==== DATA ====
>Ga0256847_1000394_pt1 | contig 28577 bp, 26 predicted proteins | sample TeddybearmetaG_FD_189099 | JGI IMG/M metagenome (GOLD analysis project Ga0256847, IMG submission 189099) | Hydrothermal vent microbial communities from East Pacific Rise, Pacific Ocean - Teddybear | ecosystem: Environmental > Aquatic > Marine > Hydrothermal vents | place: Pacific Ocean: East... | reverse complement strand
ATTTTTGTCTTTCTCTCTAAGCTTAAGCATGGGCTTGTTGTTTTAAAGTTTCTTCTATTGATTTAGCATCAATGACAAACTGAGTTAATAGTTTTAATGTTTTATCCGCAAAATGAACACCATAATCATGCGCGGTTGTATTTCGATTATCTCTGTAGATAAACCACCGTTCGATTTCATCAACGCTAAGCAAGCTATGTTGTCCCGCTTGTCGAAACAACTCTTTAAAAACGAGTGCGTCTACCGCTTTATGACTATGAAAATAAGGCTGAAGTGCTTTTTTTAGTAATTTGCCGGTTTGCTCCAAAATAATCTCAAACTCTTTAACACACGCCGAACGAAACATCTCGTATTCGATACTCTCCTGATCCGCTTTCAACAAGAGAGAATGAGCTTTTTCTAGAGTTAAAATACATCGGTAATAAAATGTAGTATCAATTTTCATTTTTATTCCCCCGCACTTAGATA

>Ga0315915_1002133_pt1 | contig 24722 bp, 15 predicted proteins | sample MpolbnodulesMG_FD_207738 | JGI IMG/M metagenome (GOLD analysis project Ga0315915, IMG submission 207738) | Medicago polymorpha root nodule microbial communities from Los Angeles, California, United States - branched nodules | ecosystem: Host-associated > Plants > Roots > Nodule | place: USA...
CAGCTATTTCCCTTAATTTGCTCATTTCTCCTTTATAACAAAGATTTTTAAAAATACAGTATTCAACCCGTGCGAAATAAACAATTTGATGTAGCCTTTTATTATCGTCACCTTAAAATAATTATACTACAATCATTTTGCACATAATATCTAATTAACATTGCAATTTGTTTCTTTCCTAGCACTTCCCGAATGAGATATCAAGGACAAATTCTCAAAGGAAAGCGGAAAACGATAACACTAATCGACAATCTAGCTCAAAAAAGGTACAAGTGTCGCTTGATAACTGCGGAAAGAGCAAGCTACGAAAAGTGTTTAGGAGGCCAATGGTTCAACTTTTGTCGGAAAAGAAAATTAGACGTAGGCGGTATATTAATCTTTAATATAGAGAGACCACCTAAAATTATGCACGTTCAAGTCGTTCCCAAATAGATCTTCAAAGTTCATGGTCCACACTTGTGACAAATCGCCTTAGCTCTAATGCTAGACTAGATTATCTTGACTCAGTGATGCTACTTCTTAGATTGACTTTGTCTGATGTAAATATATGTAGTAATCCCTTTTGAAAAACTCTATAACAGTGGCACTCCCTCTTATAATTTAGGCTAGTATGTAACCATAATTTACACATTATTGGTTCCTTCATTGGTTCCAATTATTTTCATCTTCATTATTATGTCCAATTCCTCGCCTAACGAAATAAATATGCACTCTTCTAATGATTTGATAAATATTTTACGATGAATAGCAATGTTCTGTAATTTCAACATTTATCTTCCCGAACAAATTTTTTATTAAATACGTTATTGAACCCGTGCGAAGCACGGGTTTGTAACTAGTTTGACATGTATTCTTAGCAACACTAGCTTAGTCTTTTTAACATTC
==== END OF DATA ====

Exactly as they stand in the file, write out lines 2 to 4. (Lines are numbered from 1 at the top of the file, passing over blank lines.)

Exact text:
ATTTTTGTCTTTCTCTCTAAGCTTAAGCATGGGCTTGTTGTTTTAAAGTTTCTTCTATTGATTTAGCATCAATGACAAACTGAGTTAATAGTTTTAATGTTTTATCCGCAAAATGAACACCATAATCATGCGCGGTTGTATTTCGATTATCTCTGTAGATAAACCACCGTTCGATTTCATCAACGCTAAGCAAGCTATGTTGTCCCGCTTGTCGAAACAACTCTTTAAAAACGAGTGCGTCTACCGCTTTATGACTATGAAAATAAGGCTGAAGTGCTTTTTTTAGTAATTTGCCGGTTTGCTCCAAAATAATCTCAAACTCTTTAACACACGCCGAACGAAACATCTCGTATTCGATACTCTCCTGATCCGCTTTCAACAAGAGAGAATGAGCTTTTTCTAGAGTTAAAATACATCGGTAATAAAATGTAGTATCAATTTTCATTTTTATTCCCCCGCACTTAGATA

>Ga0315915_1002133_pt1 | contig 24722 bp, 15 predicted proteins | sample MpolbnodulesMG_FD_207738 | JGI IMG/M metagenome (GOLD analysis project Ga0315915, IMG submission 207738) | Medicago polymorpha root nodule microbial communities from Los Angeles, California, United States - branched nodules | ecosystem: Host-associated > Plants > Roots > Nodule | place: USA...
CAGCTATTTCCCTTAATTTGCTCATTTCTCCTTTATAACAAAGATTTTTAAAAATACAGTATTCAACCCGTGCGAAATAAACAATTTGATGTAGCCTTTTATTATCGTCACCTTAAAATAATTATACTACAATCATTTTGCACATAATATCTAATTAACATTGCAATTTGTTTCTTTCCTAGCACTTCCCGAATGAGATATCAAGGACAAATTCTCAAAGGAAAGCGGAAAACGATAACACTAATCGACAATCTAGCTCAAAAAAGGTACAAGTGTCGCTTGATAACTGCGGAAAGAGCAAGCTACGAAAAGTGTTTAGGAGGCCAATGGTTCAACTTTTGTCGGAAAAGAAAATTAGACGTAGGCGGTATATTAATCTTTAATATAGAGAGACCACCTAAAATTATGCACGTTCAAGTCGTTCCCAAATAGATCTTCAAAGTTCATGGTCCACACTTGTGACAAATCGCCTTAGCTCTAATGCTAGACTAGATTATCTTGACTCAGTGATGCTACTTCTTAGATTGACTTTGTCTGATGTAAATATATGTAGTAATCCCTTTTGAAAAACTCTATAACAGTGGCACTCCCTCTTATAATTTAGGCTAGTATGTAACCATAATTTACACATTATTGGTTCCTTCATTGGTTCCAATTATTTTCATCTTCATTATTATGTCCAATTCCTCGCCTAACGAAATAAATATGCACTCTTCTAATGATTTGATAAATATTTTACGATGAATAGCAATGTTCTGTAATTTCAACATTTATCTTCCCGAACAAATTTTTTATTAAATACGTTATTGAACCCGTGCGAAGCACGGGTTTGTAACTAGTTTGACATGTATTCTTAGCAACACTAGCTTAGTCTTTTTAACATTC